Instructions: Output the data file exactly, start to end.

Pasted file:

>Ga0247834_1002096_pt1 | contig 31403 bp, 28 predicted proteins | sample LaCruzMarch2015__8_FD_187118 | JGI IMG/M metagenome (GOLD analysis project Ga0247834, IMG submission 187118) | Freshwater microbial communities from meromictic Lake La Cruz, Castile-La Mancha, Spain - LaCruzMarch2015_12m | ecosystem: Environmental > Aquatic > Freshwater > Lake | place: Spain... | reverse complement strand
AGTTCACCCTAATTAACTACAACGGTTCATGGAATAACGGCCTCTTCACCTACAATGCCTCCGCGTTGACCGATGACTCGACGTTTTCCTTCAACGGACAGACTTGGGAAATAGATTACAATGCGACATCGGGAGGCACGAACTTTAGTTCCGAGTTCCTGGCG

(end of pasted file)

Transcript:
>Ga0247834_1002096_pt1 | contig 31403 bp, 28 predicted proteins | sample LaCruzMarch2015__8_FD_187118 | JGI IMG/M metagenome (GOLD analysis project Ga0247834, IMG submission 187118) | Freshwater microbial communities from meromictic Lake La Cruz, Castile-La Mancha, Spain - LaCruzMarch2015_12m | ecosystem: Environmental > Aquatic > Freshwater > Lake | place: Spain... | reverse complement strand
AGTTCACCCTAATTAACTACAACGGTTCATGGAATAACGGCCTCTTCACCTACAATGCCTCCGCGTTGACCGATGACTCGACGTTTTCCTTCAACGGACAGACTTGGGAAATAGATTACAATGCGACATCGGGAGGCACGAACTTTAGTTCCGAGTTCCTGGCG